The scaled-back ban on five streets (1st, 2nd, 3rd, 4th, and San Fernando) gained support from council members Johnny Khamis, Rose Herrera, Pierluigi Oliverio, and Ash Kalra. The council added the condition that the ban’s effects would be reviewed by the council after one year, with data presented on both collisions and citations issued to bicyclists and skateboarders downtown.

Santa Clara Street consists of five lanes of traffic, with parallel parked vehicles on both sides. Photo: Google Maps.

City Council members Johnny Khamis and Rose Herrera both issued memos late last week calling for buffered or separated bike lanes on Santa Clara Street to improve safety for both pedestrians and bicyclists. The rest of the council members agreed, directing SJDOT to study alternative configurations for the street with bike lanes.

“We need to work for a safer bike lane system downtown,” said Khamis. “It’s very inexpensive to have the bike lanes on the inside and the parallel parking on the outside, so that [bicyclists] would actually be buffered by parked cars.”

SJDOT staff confirmed that buffered bike lanes, or physically separated paths, on Santa Clara Street would probably require removing some on-street parallel parking spaces.

“The direction is to come back, looking at what are our options to enhance bike infrastructure on
Santa Clara Street,” said Hans Larsen. “It’ll be a challenge, because with the BRT project there is more priority given to transit services in that corridor.”

While final approval for the ordinance has not yet been scheduled, the council could review it as early as December 16, before four newly-elected members are seated in January 2015. The city has not yet determined penalties for those caught violating the new sidewalk cycling ban.

  • p_chazz

    Bicycles on sidewalks are inherently unsafe. Protected bike lanes for the “high speed downtown roadways” is the way to go.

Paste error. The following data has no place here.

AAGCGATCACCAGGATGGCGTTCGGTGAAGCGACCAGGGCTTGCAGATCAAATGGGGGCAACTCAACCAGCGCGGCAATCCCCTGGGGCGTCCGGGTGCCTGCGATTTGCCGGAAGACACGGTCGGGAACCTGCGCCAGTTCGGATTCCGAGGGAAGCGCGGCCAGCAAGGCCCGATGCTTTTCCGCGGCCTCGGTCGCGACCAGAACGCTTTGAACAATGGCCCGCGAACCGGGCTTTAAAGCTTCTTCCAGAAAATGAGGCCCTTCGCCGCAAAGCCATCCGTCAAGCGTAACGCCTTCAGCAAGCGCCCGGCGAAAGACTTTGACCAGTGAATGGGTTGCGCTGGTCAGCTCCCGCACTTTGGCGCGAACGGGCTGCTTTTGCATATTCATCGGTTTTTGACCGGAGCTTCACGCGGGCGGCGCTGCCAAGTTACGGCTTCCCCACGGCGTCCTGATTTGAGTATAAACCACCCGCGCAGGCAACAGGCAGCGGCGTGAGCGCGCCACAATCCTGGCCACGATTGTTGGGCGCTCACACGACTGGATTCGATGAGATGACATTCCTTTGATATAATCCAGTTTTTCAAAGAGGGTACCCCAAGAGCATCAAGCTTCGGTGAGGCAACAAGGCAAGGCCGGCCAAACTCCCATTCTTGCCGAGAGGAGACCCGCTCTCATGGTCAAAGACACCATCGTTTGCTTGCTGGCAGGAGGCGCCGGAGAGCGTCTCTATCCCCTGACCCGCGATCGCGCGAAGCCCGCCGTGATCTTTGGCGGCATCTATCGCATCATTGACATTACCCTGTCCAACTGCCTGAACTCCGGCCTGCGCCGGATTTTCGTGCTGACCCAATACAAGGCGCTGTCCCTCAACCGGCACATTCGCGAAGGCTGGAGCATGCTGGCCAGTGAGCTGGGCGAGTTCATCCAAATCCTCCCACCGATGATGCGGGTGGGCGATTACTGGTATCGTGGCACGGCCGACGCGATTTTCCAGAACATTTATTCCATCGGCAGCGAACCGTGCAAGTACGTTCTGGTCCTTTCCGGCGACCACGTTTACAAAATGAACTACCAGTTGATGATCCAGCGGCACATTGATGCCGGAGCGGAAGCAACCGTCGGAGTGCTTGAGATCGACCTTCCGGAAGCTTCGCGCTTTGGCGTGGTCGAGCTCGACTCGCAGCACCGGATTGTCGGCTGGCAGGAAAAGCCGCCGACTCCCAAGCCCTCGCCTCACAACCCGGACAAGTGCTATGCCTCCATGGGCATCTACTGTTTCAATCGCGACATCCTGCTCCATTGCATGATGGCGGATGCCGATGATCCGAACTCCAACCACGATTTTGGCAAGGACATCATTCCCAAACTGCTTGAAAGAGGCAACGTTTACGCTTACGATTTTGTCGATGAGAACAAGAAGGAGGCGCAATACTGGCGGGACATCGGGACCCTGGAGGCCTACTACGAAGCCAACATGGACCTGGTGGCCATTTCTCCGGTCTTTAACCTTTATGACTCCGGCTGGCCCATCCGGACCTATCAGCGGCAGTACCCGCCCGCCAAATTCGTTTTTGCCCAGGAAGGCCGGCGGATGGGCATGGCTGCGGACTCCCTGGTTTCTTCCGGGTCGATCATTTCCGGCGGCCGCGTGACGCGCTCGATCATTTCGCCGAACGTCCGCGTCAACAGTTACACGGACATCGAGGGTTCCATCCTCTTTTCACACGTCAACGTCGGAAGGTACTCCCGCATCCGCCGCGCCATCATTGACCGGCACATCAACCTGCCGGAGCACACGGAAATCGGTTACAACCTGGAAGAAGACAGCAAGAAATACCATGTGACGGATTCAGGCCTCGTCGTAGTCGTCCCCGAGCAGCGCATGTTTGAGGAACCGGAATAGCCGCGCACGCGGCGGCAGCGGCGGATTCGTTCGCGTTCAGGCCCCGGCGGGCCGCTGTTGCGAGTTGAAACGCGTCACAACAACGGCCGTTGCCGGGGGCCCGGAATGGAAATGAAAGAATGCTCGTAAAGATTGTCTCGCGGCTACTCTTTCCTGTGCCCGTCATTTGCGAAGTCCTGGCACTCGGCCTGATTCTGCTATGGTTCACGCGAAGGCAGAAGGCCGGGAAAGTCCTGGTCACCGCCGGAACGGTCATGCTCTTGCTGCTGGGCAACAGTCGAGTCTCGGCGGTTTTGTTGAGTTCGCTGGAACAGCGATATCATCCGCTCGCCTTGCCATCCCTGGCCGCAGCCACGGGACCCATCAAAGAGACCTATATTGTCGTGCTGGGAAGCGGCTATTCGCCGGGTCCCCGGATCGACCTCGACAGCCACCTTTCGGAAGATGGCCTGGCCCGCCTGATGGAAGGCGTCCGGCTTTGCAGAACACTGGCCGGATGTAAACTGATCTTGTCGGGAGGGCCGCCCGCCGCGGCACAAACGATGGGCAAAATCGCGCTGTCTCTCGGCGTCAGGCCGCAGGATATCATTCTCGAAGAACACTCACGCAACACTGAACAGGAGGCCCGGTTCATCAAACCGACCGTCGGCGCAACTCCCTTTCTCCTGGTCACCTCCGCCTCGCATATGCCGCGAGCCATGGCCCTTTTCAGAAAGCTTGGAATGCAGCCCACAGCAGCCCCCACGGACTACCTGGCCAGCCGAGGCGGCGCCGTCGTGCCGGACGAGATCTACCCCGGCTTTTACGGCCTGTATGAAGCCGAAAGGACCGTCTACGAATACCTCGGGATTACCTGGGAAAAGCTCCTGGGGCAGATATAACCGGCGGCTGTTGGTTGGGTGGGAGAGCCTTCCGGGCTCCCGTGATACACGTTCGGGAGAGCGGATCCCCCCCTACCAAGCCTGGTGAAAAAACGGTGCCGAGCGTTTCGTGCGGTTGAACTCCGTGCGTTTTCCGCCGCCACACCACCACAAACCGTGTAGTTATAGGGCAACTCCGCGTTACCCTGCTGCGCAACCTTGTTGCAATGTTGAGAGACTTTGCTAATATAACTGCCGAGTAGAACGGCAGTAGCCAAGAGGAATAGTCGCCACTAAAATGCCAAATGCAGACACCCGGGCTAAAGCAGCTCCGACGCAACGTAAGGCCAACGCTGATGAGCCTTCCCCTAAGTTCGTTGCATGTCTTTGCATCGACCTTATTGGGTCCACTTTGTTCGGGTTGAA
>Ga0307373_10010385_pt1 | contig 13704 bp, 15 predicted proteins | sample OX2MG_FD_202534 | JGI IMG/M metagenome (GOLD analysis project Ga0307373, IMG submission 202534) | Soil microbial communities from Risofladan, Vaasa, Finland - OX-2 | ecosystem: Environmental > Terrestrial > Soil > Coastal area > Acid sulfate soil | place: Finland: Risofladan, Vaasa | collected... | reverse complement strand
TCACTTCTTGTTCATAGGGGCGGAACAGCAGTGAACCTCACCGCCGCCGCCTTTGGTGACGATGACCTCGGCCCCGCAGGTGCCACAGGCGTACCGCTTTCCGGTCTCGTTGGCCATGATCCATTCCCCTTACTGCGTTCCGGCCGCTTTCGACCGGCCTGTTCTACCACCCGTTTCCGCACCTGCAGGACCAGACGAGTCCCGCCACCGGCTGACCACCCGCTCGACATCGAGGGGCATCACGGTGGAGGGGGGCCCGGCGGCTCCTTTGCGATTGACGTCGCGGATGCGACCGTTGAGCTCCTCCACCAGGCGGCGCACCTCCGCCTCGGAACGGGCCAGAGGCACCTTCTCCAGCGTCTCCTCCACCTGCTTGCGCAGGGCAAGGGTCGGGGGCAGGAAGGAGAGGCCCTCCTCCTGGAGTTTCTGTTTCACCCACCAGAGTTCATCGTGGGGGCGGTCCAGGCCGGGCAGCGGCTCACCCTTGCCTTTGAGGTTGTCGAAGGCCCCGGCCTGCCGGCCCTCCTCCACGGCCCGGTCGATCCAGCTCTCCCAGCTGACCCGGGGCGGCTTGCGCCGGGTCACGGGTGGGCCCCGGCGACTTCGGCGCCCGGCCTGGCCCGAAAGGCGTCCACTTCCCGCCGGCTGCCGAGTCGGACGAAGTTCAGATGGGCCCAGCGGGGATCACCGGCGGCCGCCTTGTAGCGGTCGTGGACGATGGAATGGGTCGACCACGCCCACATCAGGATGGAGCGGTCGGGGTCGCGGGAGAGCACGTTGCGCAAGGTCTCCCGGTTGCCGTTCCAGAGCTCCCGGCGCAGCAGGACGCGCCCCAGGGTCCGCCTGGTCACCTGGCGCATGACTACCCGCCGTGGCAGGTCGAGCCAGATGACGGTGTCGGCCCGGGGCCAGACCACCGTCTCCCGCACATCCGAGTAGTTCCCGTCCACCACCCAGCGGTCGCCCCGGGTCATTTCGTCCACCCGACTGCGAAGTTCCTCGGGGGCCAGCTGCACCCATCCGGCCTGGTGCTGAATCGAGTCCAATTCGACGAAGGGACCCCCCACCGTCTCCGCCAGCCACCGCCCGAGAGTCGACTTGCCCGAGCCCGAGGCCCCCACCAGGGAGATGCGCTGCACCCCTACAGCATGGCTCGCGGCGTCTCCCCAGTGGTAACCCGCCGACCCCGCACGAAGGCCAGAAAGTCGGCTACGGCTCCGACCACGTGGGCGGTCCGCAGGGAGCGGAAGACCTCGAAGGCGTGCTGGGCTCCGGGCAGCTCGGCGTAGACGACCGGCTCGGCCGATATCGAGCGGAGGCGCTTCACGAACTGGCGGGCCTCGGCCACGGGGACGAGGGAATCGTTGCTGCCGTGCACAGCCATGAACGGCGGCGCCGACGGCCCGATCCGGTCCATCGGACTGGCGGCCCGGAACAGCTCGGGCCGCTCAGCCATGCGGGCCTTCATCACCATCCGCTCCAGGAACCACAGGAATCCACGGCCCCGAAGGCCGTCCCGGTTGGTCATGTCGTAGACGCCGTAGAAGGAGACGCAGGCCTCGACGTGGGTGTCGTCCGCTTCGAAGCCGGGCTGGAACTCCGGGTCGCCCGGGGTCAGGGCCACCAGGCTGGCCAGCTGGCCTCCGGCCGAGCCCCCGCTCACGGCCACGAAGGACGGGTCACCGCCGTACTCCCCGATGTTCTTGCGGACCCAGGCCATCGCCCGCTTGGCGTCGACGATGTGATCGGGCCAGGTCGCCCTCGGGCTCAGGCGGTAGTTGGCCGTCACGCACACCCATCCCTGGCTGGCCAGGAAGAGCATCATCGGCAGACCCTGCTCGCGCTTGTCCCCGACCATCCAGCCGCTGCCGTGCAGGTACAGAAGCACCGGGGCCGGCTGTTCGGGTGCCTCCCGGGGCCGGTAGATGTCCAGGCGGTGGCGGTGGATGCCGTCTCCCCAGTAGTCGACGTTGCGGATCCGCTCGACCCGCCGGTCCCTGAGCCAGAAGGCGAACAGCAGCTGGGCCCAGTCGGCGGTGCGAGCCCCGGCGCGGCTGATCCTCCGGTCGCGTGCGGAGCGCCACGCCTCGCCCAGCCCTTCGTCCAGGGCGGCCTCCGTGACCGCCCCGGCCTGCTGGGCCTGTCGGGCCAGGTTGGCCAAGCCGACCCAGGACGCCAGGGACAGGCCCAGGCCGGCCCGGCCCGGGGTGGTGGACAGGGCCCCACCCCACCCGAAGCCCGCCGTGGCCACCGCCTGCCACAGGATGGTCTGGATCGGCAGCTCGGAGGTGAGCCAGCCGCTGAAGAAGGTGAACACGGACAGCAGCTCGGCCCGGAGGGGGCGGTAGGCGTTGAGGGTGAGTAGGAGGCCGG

• Kid Charles

    An issue with this ban is that 1st through 4th streets are all one-way streets which are annoying enough for drivers, but much more burdensome for bicycle riders. The blocks between east-west streets are long downtown and so
    diverting to adjacent streets can add a significant time/distance to a
    bike trip. 3rd and 4th have nice bike lanes but only in one direction, it’s very common to see salmon riders on these streets and I expect this to continue. 1st and 2nd are a little crowded with bus-only lanes, light rail tracks, and a single lane available for cars (sharrows were recently added to these streets). Traffic speeds though on 1st and 2nd are consequently quite slow and feel safe to ride. San Fernando Street is fantastic with nice green bike lanes, but Santa Clara street is terrible for riding. I do like that the banned streets all either have bike lanes now or very slow traffic with sharrows. I hope that there will be provisions for bike lanes when BRT comes through Santa Clara street (Currently the 22/522 bus route).

    Enforcement of this ban is the most dubious part. Police in San Jose tend to appear in large gaggles for short periods of time and are otherwise completely absent. Occasionally one will see a lone bicycle cop or a pair of them downtown, but that is pretty rare. The best bet if they want this ban to actually mean something would be to post some new signs that actually say it is against the law, but that will also still have only a limited effect.

  • Is this ban in response to bikers’ rational reaction of opting not to ride on (what I can only imagine, given it being San Jose) highway-like streets? Would making this seemingly highly travelled bike route be safer be a more citizen-focused solution than outlawing this?

    And isn’t riding on the sidewalk already illegal (or at least frowned upon)? Also, is a law an outsized option for a civic infraction of this type?

  • In fact bicycling on the sidewalk is legal in most of the nation and in most of the state. Where it is banned, it is often only banned on commercial main streets. San Francisco prohibits it on all sidewalks, though (except under ports jurisdiction).

    Bicycle advocacy groups focus on our right to ride in the streets and not on sidewalks. They generally advise against sidewalk-riding in all cases, sometimes so strenuously that one might think it’s the law. Bear in mind that in most of the nation, motorists still don’t recognize our right to the street and insist we get onto the sidewalk!

    As an adult cyclist I have no interest in riding on the sidewalk, but like most of of I did so as a child. A blanket ban on it for adult cyclists does make it difficult for a parent and child to ride together when the child is still learning.